Allowing Myself

…to feel, to love, to be.

Tag: september 11

Piqued

Last week’s Piqued involved MUSIC. And sure enough, right after I put it up, more new songs came pouring in… so I’ve included them below. This felt like a long week, where we had a lot of free time, but didn’t do much with it. Eh, it happens. The weekend is pretty packed (our newly married friends had a booze-cruise-without-the-cruise party to help finish up leftover wine and beer from the wedding, and we have plans to rock climb at a new-to-us spot) so I’ll take a quieter work week.

First off, I heard All About That Bass by Meghan Trainor on Spotify and thought it was adorable, and hella catchy. So here is the original video: All About That Bass.

Then my sister sent me this video of Jimmy Fallon and The Roots performing the song with Meghan with only school music class instruments (Fallon’s background vocals absolutely make this version).

But my favorite version is Postmodern Jukebox’s where Kate Davis not the song is not only swinging with fantastic vocals by Kate Davis, but shes ACTUALLY PLAYING A BASS.

Then, H and I were driving to the climbing gym last Saturday and Bang by Jessie J, Ariana Grande and Nicki Minaj came on and I sort of freaked out. I don’t normally care a whole lot about pop music, but this song was catchy, had killer vocals and I wanted to hit repeat as soon as it was over. Plus, I freakin’ looovveeeee Nicki Minaj – I have no idea why – but it could have something with Superbass ruling my bachelorette party.

In other news, I found this blog Reading My Tea Leaves and am enjoying reading through the archives, especially the Life In A Tiny Apartment series, especially especially b/c H and I just watched Tiny: A Story About Living Small and I may be a tad obsessed with staying living in ~900 square feet or less.

I like to stay far away from trending topics (see: NFL players beating their wives, Joan Rivers dying, and anything related to politics) so it’s hard for me to see the social media barrage on September 11th (I chose to write a poem for 9/12 this year). But I did see a tweet by a woman who claimed she was trying to return a photo she’d found at ground zero… for 13 years. So, I retweeted it. And then saw last week that the woman succeeded at finding the owner of the photographer and the people in it. And everyone is safe & sound. Yay social media!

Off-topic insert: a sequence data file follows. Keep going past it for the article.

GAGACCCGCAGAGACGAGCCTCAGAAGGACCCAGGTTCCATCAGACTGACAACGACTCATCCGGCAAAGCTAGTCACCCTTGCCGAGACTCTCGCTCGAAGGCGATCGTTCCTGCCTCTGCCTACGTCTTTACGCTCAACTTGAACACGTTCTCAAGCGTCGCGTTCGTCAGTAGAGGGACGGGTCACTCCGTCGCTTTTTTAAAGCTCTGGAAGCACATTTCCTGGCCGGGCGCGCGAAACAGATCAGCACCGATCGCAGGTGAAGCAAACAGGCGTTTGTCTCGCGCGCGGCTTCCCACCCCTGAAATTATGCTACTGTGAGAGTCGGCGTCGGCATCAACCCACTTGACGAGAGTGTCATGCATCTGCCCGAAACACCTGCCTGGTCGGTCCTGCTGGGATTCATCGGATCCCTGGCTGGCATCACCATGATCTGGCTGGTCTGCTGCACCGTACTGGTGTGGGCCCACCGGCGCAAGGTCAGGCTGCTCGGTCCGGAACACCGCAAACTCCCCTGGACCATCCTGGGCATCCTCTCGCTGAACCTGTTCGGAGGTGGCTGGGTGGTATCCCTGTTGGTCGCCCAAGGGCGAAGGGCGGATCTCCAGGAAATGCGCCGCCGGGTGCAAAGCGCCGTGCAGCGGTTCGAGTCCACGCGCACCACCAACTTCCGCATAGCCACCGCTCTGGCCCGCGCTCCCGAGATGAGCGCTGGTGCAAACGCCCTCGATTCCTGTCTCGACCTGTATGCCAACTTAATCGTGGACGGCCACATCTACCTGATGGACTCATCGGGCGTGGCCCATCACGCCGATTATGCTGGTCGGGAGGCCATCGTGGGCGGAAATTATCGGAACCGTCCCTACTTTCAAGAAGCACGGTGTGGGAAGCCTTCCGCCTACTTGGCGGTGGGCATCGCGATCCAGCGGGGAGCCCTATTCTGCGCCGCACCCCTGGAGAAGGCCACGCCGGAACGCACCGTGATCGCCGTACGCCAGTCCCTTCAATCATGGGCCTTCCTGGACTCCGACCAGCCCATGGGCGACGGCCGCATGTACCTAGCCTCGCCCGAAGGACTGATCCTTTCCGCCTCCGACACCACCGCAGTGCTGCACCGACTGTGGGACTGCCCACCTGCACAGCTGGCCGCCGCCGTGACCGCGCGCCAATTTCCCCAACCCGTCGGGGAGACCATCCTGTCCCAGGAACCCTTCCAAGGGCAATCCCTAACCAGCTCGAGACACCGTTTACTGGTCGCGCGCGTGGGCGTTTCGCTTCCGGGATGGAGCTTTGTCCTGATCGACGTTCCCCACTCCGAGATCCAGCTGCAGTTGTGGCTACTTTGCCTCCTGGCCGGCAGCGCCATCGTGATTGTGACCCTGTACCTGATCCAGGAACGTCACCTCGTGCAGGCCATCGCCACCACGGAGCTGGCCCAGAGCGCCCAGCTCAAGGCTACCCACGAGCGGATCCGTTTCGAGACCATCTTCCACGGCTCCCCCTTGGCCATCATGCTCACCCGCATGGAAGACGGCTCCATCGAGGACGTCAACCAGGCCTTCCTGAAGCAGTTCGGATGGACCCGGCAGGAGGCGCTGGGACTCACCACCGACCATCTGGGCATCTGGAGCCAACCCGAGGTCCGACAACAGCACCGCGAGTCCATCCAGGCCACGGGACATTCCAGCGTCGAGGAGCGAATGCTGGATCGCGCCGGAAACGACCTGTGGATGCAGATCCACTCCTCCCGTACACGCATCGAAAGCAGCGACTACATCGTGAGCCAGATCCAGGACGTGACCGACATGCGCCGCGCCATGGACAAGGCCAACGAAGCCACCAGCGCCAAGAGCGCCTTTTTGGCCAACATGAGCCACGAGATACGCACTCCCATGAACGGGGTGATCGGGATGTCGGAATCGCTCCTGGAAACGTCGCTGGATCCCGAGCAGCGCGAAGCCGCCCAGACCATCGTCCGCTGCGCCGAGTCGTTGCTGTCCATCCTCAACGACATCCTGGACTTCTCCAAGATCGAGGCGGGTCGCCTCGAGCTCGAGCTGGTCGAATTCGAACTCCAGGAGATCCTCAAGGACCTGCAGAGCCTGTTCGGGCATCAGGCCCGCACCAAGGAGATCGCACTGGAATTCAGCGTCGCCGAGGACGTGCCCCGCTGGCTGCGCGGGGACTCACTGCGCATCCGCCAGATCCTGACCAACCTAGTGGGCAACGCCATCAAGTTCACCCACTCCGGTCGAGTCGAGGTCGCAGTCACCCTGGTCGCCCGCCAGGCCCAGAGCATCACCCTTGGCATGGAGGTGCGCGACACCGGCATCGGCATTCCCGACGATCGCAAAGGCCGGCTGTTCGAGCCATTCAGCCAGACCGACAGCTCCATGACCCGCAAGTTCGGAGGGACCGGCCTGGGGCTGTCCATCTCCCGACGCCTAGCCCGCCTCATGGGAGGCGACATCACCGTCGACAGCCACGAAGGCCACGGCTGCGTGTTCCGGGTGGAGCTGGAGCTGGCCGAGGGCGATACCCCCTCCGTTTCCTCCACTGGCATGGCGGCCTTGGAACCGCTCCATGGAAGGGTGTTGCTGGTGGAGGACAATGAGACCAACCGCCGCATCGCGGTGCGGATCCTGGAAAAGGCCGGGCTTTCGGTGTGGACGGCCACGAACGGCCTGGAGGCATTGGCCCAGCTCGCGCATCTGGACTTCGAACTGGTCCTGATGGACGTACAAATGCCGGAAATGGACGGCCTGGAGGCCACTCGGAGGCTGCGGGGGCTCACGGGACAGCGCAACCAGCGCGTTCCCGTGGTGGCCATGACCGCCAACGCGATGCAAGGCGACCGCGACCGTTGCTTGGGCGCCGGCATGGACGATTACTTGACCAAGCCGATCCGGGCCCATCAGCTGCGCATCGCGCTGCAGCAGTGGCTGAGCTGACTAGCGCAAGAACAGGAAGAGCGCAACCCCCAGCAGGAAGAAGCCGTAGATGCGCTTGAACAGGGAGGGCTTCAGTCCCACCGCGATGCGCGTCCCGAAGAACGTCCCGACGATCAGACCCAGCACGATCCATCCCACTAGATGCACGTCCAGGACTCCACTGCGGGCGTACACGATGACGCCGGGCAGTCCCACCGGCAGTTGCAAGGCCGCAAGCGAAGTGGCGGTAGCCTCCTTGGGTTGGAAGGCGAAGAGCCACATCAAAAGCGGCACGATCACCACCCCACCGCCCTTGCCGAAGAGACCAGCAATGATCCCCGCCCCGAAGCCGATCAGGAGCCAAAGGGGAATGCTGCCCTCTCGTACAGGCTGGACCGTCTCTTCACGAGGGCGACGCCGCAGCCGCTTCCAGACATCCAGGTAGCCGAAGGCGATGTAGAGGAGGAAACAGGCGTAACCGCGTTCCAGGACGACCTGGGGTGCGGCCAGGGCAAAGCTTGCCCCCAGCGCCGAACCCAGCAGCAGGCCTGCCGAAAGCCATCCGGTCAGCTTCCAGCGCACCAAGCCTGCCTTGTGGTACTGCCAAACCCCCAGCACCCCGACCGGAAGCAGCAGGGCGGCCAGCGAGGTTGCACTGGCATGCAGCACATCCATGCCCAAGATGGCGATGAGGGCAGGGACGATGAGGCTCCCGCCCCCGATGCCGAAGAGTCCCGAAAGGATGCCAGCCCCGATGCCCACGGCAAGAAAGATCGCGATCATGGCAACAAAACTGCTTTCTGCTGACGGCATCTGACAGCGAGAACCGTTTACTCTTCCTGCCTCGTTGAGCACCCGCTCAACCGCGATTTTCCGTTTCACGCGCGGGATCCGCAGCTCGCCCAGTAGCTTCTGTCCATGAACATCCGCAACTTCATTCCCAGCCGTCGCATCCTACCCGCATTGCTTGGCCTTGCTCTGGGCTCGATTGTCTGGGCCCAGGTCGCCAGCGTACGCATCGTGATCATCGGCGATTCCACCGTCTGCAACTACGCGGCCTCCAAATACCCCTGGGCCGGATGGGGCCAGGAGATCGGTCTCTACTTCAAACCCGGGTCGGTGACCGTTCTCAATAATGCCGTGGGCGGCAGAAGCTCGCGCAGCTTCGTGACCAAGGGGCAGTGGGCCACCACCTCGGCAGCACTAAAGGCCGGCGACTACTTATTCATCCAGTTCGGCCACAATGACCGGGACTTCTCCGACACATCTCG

Lastly, this article on Accidental Creative about staying inspired.

If you want to remain productive and have ideas when you need them most, the stimuli you allow into your mind are important. Because creativity is essentially the combining of existing bits of inspiration into something new, the quality and relevance of your inputs will often directly affect your creative output.

Todd Henry suggests asking (3) people you admire what’s inspired them lately and diving into that media a little bit each day. Not only is this a great idea to cultivate what you take in creatively, but it’s also a great question to ask in conversations in general. And there’s nothing I like more than good conversation.

See all Piqued posts.

 

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The Day After

September 12th

I remember that day,
as we all do
And I remember the day after.

The sky a crystal clear blue
The air crisp but warm
the way it is with
summer in September.
The school field glistening with dew.

I’m sure I was wearing
some big knitted sweater,
the kind that you paired
with Birkenstocks
and twine bracelets
and smelled like wool.

Earthy + itchy + full of love.

I’m sure my parents went to
work that day,
though maybe my mom stayed home,
folding load after load
of laundry
in front of the endless news cycle
of a plan crashing into a
building
on a
loop.

Even though I grew up on Long Island
I didn’t understand
what or where the
“Twin Towers” were
But as we walked outside
with our science lab supplies,
off to collect samples of
dirt, or ants, or leaves
I remember smelling something else
on the wind
Like hot tar or burning rubber.

And my science teacher, in her bravery
to treat us like adults said,

“It’s the city burning.”

We were only 50 miles away
from it all.

And that is when it became real,
this weight that I carry
as a high school kid
from New York
the day after the towers fell.

A Symbol, A Gesture

I never forget, but it’s hard to remember.